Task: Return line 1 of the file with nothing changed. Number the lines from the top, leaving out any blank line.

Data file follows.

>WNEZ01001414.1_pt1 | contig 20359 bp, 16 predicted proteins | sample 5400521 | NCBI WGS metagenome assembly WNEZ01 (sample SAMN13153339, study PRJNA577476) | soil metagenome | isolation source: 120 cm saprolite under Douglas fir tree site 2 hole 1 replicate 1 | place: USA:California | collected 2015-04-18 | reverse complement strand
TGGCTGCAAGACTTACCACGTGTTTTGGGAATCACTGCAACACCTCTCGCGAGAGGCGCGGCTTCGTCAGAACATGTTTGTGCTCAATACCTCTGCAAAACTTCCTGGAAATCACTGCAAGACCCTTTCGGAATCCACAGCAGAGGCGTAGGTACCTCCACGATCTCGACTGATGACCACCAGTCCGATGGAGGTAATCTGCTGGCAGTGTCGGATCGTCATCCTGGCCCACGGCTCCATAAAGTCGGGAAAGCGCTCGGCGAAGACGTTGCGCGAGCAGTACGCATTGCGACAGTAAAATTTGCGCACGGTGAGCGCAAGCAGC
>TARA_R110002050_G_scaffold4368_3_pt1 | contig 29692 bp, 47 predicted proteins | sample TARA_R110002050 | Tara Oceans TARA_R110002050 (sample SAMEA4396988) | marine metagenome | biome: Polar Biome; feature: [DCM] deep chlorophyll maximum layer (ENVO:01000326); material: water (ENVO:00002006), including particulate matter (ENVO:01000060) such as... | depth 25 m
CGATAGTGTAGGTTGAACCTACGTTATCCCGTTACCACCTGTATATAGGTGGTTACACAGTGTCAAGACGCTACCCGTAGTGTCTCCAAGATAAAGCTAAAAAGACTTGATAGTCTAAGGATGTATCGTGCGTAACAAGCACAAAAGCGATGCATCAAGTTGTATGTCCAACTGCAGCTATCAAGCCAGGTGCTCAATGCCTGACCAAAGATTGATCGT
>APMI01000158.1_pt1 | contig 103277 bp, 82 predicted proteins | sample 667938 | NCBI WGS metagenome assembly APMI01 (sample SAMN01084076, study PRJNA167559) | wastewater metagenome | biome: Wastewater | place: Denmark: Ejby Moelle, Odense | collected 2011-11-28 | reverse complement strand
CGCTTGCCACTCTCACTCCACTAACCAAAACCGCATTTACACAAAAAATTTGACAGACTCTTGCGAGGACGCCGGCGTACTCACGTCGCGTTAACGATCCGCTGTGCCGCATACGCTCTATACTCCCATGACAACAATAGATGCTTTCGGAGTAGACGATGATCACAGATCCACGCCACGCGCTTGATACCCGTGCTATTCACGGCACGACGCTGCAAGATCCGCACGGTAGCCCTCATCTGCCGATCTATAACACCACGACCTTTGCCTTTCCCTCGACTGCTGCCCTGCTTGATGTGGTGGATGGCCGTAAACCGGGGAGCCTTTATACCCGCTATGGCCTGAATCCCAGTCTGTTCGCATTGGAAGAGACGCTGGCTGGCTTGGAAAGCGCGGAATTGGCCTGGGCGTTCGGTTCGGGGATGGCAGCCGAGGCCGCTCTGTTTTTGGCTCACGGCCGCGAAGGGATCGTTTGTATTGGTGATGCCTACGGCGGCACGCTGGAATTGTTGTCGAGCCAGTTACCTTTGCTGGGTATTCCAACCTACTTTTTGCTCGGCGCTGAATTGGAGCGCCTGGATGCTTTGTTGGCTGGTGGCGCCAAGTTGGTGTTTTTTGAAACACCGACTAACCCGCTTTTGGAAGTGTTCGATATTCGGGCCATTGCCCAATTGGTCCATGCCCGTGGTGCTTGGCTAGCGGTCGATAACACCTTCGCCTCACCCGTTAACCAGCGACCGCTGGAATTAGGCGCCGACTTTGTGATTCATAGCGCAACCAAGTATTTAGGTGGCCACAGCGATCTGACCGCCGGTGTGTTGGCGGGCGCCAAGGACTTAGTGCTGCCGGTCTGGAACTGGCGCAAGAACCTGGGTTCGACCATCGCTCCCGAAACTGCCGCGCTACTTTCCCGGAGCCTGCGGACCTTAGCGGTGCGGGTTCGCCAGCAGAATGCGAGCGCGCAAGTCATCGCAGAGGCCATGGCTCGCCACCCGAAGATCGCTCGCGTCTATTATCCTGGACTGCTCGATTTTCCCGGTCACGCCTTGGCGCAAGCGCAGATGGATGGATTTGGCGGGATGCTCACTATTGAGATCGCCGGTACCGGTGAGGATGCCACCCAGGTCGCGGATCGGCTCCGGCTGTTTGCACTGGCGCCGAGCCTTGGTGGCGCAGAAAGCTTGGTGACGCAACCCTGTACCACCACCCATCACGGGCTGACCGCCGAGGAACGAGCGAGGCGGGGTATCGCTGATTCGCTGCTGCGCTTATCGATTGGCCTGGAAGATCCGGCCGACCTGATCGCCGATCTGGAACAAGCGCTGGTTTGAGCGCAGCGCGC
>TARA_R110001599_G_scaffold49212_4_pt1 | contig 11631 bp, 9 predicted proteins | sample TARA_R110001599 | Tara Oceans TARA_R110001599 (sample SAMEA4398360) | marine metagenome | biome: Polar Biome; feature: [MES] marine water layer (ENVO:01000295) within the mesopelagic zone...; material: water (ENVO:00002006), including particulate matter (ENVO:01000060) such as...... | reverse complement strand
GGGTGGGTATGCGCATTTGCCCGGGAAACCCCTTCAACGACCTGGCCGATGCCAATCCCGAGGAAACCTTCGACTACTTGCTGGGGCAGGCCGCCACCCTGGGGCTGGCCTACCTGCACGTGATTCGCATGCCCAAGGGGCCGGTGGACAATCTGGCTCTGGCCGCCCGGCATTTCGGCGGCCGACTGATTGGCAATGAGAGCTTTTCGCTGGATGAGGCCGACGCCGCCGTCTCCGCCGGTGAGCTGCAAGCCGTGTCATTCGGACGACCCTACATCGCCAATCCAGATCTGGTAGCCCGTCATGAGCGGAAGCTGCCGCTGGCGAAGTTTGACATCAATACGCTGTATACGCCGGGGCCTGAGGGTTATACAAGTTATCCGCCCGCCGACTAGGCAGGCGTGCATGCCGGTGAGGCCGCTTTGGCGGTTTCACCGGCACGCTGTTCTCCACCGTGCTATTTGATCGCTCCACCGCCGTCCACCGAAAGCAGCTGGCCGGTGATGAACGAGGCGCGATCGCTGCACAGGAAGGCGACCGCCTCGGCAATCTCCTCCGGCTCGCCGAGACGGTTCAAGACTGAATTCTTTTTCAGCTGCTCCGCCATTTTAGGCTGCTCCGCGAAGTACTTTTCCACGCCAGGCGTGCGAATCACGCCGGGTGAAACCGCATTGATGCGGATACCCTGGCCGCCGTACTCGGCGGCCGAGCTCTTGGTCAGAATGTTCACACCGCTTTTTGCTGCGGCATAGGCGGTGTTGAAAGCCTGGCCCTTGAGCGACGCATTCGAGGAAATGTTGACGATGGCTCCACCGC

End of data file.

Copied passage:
>WNEZ01001414.1_pt1 | contig 20359 bp, 16 predicted proteins | sample 5400521 | NCBI WGS metagenome assembly WNEZ01 (sample SAMN13153339, study PRJNA577476) | soil metagenome | isolation source: 120 cm saprolite under Douglas fir tree site 2 hole 1 replicate 1 | place: USA:California | collected 2015-04-18 | reverse complement strand